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Examining a hive is much easier when you use a smoker. It is used to puff smoke into the entrance before opening the hive and blow smoke over the frames after the hive is opened. Smoke causes the bees to gorge themselves with honey; then they are much gentler. Smoke must be used carefully. Too much can drive bees from the hive. They will be slow to settle down after the hive is closed again. Burlap, rotted wood, shavings, excelsior, cardboard, or cotton rags are good smoker fuels.
Even the most experienced beekeepers wear veils to protect their face and eyes. Wire veils keep bees farther away from the face than those made of cloth. Black veiling is geneally easier to see through. Some beekeepers prefer to wear a bee suit. Whether or not a suit is used, a beekeeper's clothing should be light in color. Bees generally do not like dark colors and will attack dark objects.
Bee gloves protect the hands and arms from stings, but it is hard to do some jobs while wearing them. It is a good idea to wear gloves until you feel more comfortable working your bees.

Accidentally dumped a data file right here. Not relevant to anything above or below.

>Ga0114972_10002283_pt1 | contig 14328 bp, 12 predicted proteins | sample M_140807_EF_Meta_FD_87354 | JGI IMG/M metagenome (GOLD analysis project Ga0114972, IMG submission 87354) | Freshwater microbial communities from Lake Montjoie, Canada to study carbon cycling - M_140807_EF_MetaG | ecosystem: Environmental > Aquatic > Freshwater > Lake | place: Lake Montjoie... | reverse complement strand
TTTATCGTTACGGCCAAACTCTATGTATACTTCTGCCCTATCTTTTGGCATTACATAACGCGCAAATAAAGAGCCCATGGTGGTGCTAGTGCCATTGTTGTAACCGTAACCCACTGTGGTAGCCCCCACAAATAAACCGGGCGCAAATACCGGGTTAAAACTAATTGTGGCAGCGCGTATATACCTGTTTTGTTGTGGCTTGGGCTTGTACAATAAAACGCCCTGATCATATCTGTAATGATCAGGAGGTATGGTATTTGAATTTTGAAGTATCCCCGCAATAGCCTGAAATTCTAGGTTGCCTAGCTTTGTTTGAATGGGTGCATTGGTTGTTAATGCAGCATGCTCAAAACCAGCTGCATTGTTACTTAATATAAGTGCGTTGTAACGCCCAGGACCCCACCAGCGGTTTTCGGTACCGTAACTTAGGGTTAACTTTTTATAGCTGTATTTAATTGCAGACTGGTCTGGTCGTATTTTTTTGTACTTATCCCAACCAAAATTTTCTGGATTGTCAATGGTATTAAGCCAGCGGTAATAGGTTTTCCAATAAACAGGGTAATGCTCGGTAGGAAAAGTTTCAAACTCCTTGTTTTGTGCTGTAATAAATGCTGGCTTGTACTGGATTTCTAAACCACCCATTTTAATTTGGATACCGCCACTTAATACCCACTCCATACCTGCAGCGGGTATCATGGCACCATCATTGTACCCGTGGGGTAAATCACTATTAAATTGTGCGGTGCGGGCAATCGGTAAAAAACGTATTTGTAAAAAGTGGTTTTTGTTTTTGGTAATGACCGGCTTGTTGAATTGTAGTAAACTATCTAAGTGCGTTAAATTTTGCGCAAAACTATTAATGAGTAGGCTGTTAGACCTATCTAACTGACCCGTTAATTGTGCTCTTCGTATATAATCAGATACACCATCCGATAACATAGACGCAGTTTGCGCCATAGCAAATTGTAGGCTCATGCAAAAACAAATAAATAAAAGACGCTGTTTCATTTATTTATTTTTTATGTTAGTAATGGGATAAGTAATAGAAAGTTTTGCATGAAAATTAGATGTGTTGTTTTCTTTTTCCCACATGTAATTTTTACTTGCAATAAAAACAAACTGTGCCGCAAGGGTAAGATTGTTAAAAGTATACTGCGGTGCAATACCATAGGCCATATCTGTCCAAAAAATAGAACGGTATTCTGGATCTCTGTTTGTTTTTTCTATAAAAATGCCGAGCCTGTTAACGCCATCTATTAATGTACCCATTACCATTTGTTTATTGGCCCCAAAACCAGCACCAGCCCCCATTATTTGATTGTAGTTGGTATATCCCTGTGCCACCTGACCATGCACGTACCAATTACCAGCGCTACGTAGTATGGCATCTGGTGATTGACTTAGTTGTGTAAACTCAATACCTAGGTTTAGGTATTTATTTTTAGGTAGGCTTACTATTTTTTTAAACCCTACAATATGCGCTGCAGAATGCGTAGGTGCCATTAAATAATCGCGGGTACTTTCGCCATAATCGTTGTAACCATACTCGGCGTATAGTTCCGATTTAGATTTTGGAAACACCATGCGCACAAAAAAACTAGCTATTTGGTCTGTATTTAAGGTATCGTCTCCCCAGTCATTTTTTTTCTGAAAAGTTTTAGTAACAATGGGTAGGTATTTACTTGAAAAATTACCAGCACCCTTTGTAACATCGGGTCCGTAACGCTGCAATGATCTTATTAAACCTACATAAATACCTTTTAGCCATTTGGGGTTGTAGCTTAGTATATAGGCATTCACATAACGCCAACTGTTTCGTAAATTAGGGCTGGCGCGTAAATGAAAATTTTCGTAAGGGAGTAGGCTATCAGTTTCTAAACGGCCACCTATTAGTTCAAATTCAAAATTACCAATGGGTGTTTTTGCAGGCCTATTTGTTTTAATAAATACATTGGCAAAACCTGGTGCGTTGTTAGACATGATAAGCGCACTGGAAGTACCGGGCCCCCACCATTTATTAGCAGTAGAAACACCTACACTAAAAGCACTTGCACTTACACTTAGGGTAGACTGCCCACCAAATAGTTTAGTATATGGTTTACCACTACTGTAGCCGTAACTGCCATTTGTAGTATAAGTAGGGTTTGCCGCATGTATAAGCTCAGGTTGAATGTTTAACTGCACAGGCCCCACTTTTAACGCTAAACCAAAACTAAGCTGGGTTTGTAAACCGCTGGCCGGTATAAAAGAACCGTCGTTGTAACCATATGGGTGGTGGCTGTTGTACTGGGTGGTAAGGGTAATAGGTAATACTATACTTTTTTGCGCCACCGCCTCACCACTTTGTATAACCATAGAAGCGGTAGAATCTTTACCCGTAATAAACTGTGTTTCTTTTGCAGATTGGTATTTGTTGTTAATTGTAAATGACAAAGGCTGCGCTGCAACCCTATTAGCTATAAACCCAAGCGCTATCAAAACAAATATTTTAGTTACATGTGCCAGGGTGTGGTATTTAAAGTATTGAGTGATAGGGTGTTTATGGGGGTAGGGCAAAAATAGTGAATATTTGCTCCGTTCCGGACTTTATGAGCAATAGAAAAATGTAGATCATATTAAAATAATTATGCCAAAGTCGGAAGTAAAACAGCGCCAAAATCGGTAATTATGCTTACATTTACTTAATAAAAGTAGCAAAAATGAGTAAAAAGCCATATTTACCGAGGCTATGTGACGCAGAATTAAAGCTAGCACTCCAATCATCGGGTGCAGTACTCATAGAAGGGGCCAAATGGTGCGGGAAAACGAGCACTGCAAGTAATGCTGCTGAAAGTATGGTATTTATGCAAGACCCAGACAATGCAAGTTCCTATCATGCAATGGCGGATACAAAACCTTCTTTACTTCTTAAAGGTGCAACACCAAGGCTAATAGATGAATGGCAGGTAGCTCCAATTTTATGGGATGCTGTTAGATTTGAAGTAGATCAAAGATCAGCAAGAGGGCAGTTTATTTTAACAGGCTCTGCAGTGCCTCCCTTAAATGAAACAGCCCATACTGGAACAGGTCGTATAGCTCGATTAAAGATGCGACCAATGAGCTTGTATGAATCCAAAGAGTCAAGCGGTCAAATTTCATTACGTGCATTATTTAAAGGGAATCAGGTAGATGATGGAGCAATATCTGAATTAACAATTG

A brush gently removes bees from frames. A leafy twig or bunch of grass can do the same job and gives you fewer tools to carry around.
A bee escape is used to clear bees out of supers. Place the escape in the center hole of the inner cover below the super to be cleared. Bees can pass through in only one direction. It usually takes about a day to get the bees out of a super.
Wire embedders are handy for wiring your own foundation. Various jigs for assembling frames and supers save time and assure square fitting. These can be purchased or made. Most beekeepers are creative with tools and make various gadgets to do special jobs.